Origin of the name SAMUEL.
Etymology of the
Meaning of the baby name SAMUEL.
From Greek Samouel (q.v.),
meaning "asked of God" or "heard of
Usage: America, England, Hungary (Sámuel), Nigeria.
... A Samuel, native of Palestine,
who perished in the persecution of Maximian, obtained a martyr's place in
the calendar, and his name has been a favourite in the Eastern Church, as Samuil,
Samoilo, in Russia; Schombel
in Lusatia; Zomelis
in Lithuania. (History of Christian Names, Yonge, 1884)
contraction of Shemuael = "heard of
God," from shama and shamea = "to hear," and El
= "God." Or from Shaulel = "asked of
God"; Shaul = "asked" [Saul]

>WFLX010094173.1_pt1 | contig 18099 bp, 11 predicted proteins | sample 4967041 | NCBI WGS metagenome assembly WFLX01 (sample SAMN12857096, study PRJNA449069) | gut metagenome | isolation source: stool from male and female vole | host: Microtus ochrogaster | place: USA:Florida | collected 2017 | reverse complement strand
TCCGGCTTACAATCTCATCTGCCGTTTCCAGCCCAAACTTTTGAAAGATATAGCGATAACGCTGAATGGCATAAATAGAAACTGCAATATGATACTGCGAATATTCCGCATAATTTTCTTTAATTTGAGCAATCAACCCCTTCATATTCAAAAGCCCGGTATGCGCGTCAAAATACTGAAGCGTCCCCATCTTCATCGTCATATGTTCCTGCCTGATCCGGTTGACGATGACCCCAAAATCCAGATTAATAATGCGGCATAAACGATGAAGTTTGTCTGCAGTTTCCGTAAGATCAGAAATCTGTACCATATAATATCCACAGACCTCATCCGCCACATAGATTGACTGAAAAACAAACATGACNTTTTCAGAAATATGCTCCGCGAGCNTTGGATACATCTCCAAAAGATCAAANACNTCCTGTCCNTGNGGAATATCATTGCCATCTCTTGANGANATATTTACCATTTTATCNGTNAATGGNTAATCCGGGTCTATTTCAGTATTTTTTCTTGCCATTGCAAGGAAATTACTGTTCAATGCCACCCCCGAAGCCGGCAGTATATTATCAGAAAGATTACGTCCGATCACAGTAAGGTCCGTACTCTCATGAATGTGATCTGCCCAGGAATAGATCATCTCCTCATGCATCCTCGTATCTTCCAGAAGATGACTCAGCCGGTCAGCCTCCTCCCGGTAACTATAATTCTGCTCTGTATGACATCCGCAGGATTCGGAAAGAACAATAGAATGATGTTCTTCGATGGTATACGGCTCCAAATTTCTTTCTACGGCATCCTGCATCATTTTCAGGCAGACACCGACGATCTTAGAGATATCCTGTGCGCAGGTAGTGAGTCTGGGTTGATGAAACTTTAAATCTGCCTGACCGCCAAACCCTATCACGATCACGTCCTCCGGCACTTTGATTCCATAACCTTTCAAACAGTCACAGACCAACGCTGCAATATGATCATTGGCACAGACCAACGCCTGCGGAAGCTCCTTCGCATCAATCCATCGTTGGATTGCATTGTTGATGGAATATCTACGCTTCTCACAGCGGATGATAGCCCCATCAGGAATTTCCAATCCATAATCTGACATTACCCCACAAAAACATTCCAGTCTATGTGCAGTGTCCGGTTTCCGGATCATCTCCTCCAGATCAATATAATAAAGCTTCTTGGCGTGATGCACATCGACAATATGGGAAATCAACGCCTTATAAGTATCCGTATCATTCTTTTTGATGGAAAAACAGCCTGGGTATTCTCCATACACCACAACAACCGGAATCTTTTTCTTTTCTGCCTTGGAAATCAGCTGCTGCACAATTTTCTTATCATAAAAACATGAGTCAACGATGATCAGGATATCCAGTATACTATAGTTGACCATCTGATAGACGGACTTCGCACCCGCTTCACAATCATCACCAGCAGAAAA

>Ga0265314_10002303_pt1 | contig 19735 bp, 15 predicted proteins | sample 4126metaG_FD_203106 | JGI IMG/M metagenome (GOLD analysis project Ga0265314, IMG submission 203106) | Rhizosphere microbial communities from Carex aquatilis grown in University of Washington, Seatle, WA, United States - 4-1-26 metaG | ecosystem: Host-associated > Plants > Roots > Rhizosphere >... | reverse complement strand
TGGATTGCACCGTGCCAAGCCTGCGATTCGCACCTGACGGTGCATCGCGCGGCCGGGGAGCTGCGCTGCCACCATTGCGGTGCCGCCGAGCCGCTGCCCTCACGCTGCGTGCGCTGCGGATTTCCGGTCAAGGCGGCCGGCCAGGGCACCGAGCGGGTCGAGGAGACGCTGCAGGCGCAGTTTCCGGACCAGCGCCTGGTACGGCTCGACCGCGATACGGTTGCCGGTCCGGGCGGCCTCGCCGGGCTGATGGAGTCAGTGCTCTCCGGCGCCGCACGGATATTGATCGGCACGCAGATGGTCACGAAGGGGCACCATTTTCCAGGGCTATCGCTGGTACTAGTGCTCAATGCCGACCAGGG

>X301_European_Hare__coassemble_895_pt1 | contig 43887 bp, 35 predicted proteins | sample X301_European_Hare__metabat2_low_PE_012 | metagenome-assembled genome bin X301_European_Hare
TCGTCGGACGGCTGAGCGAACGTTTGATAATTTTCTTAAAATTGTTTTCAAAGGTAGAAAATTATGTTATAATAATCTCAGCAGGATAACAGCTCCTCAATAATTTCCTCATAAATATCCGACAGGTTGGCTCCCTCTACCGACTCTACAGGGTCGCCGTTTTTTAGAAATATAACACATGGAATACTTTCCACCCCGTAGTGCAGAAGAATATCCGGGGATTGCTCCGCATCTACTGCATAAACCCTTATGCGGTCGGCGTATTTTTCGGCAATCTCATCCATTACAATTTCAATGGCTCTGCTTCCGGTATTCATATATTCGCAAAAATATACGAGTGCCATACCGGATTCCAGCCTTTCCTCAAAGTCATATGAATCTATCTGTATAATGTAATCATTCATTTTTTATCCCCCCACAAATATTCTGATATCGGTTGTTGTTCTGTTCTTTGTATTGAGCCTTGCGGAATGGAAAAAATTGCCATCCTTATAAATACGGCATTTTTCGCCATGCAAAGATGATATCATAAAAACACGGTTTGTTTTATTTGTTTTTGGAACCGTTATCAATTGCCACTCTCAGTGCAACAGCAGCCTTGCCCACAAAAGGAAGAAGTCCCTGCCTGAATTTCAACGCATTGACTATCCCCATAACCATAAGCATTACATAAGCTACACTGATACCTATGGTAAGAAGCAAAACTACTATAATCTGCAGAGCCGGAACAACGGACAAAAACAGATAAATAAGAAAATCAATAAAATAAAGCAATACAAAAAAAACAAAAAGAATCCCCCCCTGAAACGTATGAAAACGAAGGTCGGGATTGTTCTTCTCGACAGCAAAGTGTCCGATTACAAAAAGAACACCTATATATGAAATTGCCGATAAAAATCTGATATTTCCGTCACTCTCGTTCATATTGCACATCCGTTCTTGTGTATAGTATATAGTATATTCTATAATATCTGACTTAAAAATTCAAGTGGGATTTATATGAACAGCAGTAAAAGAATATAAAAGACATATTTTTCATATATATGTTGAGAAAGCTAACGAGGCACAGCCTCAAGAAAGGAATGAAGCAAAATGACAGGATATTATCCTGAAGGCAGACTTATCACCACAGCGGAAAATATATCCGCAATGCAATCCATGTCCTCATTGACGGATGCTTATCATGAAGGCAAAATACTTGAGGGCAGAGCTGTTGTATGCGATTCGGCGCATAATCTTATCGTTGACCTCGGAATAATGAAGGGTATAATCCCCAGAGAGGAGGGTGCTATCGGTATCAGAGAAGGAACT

and El = "God." Gesenius suggests also Shemu
for Shemi = "Name of," and El = "God"].
The earliest of the greater
Hebrew prophets, and ultimately one of the Israelite
"judges." His father, Elkanah, lived in Ramah, or
Ramathaim-Zophim, in Mount Ephraim (cf. 1 Sam. i. 1 with 19 and ii.
11). Perhaps among his immediate ancestors an Ephraimite and a
Levite may have intermarried (though the tribes were generally kept
distinct), and Elkanah been in one sense an Ephraimite and in another a
Levite. He had two wives, Peninnah and Hannah. Hannah,
being barren, prayed earnestly to God that she might give birth to a
man-child, vowing that if her prayer were answered the infant should be
devoted for life to Jehovah, apparently as a Nazarite, for she added,
"There shall no razor come upon his head" (cf. Numb. vi.
1-5). Her petition was granted, the man-child to whom she gave
birth was Samuel, and her vow was kept; for no sooner was the infant
weaned than he was brought to the tabernacle at Shiloh, and put in charge
of the high priest, Eli, to train him for his sacred duties (1 Sam. i.,
ii. 1-17). (The Sunday School Teacher's Bible Manual, Hunter, 1884)